May 5, 2016
[internet] The Internet of Stings … from Tom Morris‘Every night you stay; I’ve hacked your Airbnb. I’ll be watching you, because I’ve put spyware on your laptop. Every smile you fake you post on Instagram.’
April 14, 2016
[tech] How the Ballpoint Pen Changed Handwriting … An interesting look at the history of the ballpoint pen and it’s role in the decline of cursive handwriting … ‘My fountain pen is a modern one, and probably not a great representation of the typical pens of the 1940s—but it still has some of the troubles that plagued the fountain pens and quills of old. I have to be careful where I rest my hand on the paper, or risk smudging my last still-wet line into an illegible blur. And since the thin ink flows more quickly, I have to refill the pen frequently. The ballpoint solved these problems, giving writers a long-lasting pen and a smudge-free paper for the low cost of some extra hand pressure.’
January 18, 2016
[magic] Seems Legit: We Talked to a Witch Who Casts Viruses Out of Computers With Magic‘There’s all different kinds of energies, including entities that may or may not be noticeable to human beings. You might want to call them ghosts or angels or spirits or demons. Think of demons as entities—they eat, they absorb energy, and they want to be fed. Computers are a vast store of electromagnetic energy, as well as messages. Sometimes when a demon is in a computer system, it’s just like a roach in a kitchen. It just eats and stays out of the way. But some demons are working for someone’s who’s trying to hurt you, and those are the really hard ones.’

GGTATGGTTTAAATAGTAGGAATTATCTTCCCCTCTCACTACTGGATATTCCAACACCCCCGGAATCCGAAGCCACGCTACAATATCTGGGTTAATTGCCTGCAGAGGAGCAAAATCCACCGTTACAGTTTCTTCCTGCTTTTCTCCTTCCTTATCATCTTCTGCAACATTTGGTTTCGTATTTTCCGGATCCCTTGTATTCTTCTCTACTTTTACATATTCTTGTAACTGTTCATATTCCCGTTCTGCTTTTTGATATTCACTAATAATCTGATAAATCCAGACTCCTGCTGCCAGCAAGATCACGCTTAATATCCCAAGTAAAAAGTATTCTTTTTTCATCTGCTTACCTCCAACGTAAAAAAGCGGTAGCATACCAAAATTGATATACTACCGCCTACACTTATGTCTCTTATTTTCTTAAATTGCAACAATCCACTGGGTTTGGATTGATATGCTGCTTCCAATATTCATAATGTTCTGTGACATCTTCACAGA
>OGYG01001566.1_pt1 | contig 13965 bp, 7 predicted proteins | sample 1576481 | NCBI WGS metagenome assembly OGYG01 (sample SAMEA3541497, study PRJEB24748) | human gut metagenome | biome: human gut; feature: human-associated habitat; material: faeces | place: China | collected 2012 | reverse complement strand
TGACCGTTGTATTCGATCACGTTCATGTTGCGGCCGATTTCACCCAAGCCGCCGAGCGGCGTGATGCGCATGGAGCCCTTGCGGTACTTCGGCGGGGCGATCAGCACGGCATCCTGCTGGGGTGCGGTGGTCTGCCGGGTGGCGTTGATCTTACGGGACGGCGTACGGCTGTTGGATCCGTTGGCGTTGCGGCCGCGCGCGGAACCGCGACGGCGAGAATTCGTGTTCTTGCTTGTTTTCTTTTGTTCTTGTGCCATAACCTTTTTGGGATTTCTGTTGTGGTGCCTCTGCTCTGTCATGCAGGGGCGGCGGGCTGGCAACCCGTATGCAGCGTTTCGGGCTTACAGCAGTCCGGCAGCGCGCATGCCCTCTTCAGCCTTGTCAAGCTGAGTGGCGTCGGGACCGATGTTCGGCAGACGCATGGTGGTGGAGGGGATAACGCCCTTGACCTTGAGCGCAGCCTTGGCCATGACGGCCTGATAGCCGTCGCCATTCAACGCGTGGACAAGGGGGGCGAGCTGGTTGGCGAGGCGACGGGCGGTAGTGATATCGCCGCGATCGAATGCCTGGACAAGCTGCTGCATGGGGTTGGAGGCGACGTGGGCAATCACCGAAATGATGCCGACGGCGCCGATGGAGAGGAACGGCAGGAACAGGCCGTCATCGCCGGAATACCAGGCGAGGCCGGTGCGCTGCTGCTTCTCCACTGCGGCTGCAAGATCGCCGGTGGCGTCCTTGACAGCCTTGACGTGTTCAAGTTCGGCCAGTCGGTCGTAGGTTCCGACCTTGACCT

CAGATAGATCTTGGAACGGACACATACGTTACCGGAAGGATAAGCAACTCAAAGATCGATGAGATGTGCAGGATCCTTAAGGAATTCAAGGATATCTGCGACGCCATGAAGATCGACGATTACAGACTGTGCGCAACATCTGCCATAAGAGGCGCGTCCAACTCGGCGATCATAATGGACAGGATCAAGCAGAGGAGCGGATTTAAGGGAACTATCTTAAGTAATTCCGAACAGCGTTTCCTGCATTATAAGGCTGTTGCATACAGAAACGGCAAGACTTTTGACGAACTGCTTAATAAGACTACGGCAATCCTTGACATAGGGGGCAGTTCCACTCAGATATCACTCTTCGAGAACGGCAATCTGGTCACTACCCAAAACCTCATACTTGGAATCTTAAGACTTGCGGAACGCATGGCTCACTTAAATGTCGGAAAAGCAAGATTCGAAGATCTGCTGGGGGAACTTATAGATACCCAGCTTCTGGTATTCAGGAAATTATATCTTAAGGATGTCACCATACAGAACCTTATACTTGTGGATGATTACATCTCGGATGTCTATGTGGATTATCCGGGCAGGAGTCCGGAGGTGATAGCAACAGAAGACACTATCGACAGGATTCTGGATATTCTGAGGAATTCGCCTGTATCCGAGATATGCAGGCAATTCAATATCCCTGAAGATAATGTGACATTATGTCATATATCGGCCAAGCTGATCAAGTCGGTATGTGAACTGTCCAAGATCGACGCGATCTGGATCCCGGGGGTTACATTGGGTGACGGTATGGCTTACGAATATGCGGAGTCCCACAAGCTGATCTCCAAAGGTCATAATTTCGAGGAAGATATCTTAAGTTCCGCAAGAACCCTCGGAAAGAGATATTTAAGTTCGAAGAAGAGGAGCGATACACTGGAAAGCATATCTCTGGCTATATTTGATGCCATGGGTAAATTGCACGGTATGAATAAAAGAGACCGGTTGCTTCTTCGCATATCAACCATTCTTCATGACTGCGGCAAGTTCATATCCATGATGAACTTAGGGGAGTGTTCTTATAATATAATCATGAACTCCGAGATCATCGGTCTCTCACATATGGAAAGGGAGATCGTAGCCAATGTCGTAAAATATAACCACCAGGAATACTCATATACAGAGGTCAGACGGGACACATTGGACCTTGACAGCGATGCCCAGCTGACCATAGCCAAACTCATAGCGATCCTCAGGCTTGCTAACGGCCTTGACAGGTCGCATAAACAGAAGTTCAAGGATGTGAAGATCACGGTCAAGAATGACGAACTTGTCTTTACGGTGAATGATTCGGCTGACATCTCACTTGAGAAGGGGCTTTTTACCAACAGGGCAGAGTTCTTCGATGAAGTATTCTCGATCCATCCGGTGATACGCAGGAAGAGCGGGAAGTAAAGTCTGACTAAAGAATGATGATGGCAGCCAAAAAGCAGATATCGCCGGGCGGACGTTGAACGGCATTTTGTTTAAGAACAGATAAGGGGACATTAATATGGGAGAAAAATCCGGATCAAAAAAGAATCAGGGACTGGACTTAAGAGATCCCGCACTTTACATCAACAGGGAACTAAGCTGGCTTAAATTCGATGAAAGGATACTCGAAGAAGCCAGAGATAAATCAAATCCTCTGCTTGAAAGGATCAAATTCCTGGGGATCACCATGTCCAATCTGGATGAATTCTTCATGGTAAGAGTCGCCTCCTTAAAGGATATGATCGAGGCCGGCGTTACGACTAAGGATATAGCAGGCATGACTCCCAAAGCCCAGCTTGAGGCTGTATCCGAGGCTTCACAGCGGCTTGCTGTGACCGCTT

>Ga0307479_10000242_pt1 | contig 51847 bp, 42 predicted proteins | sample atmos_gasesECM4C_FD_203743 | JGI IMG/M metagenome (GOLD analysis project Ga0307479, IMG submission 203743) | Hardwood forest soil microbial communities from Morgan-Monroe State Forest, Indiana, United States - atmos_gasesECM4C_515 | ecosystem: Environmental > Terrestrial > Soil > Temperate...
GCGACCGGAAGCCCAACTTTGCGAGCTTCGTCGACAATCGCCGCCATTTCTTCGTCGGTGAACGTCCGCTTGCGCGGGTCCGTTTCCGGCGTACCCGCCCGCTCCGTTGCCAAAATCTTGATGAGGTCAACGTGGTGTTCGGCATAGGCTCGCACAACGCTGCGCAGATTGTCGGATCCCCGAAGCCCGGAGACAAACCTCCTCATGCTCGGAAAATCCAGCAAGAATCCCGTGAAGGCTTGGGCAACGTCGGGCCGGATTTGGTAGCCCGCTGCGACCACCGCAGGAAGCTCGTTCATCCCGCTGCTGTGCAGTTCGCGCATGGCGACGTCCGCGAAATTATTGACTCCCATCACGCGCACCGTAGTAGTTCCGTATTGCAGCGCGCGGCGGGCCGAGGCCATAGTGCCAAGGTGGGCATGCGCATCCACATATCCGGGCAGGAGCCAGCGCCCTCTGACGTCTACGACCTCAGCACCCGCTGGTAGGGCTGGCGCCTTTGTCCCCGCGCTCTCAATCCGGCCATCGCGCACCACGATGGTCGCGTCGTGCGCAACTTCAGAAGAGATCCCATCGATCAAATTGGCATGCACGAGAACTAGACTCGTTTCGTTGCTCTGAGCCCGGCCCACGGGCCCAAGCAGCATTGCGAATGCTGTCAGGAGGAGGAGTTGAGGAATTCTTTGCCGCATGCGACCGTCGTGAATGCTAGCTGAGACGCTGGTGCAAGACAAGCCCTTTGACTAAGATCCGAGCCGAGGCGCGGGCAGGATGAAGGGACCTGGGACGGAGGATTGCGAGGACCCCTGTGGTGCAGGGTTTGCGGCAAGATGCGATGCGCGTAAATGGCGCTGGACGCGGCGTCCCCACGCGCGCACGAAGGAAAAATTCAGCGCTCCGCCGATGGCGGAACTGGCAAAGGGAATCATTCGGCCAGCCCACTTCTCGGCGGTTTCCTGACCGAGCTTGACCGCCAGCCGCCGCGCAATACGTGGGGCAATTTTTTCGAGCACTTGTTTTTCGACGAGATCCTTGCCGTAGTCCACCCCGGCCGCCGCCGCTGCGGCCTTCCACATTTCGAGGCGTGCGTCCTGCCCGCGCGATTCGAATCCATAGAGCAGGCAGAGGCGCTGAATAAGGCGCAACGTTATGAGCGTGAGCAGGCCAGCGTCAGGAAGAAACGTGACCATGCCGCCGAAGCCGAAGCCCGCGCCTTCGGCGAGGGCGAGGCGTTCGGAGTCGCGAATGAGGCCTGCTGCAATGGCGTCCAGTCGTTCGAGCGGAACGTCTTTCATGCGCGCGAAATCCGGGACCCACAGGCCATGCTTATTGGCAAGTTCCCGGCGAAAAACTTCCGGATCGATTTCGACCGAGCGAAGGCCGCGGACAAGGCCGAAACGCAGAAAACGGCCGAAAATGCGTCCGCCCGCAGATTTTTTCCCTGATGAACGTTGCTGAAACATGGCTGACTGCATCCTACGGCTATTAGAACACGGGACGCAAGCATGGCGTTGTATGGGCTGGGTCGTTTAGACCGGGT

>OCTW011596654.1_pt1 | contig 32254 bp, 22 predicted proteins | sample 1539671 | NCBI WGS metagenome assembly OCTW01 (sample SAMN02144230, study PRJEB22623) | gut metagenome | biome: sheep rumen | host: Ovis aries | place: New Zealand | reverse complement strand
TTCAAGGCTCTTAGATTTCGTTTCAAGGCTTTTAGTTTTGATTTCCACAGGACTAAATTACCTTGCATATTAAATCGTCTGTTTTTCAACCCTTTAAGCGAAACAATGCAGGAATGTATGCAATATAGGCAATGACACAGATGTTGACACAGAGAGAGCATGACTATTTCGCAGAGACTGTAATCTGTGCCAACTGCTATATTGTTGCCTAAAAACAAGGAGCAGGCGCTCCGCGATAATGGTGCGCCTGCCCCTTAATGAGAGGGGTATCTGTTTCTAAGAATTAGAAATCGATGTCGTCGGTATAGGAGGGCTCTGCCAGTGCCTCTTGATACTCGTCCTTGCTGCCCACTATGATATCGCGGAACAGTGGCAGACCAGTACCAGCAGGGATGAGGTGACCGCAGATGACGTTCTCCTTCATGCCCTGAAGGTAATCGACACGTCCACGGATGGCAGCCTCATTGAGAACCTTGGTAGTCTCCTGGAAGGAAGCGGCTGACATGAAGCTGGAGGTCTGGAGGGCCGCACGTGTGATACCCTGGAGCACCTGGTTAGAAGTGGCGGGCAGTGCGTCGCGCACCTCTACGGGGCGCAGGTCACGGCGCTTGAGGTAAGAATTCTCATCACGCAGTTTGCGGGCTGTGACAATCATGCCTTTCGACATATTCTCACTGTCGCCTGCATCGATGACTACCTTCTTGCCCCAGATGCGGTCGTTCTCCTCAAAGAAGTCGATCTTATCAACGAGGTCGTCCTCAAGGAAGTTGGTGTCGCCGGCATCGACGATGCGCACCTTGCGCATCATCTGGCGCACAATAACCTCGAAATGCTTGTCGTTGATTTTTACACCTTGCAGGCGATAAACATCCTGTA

January 13, 2016
[tech] Why Activists Wanted to Destroy Early GPS Satellites … fascinating story about an axe attack on an unlaunched GPS satellite in the 1990s and the motivations behind it … ‘GPS’ major media debut took place on the battlefield during the 1991 Gulf War, where GPS-guided cruise missiles took out Iraqi infrastructure and soldiers carried commercial GPS receivers (the system was still incomplete in 1991, and as a result all GPS operations during the Gulf War had to be coordinated within specific time windows to be sure there were enough satellites overhead). When explaining the Gulf War’s influence on the Brigade, Lumsdaine noted that “most of the civilian casualties of Operation Desert Storm came after the war because the infrastructure was targeted; the water, the electric lines, the generating stations. GPS was critical for taking out the electric grid of Iraq… with the electricity came repercussions with water filtration plans and so forth.” Crippling infrastructure is a long-term attack strategy, and GPS let the military enact it with ruthless precision.’
November 12, 2015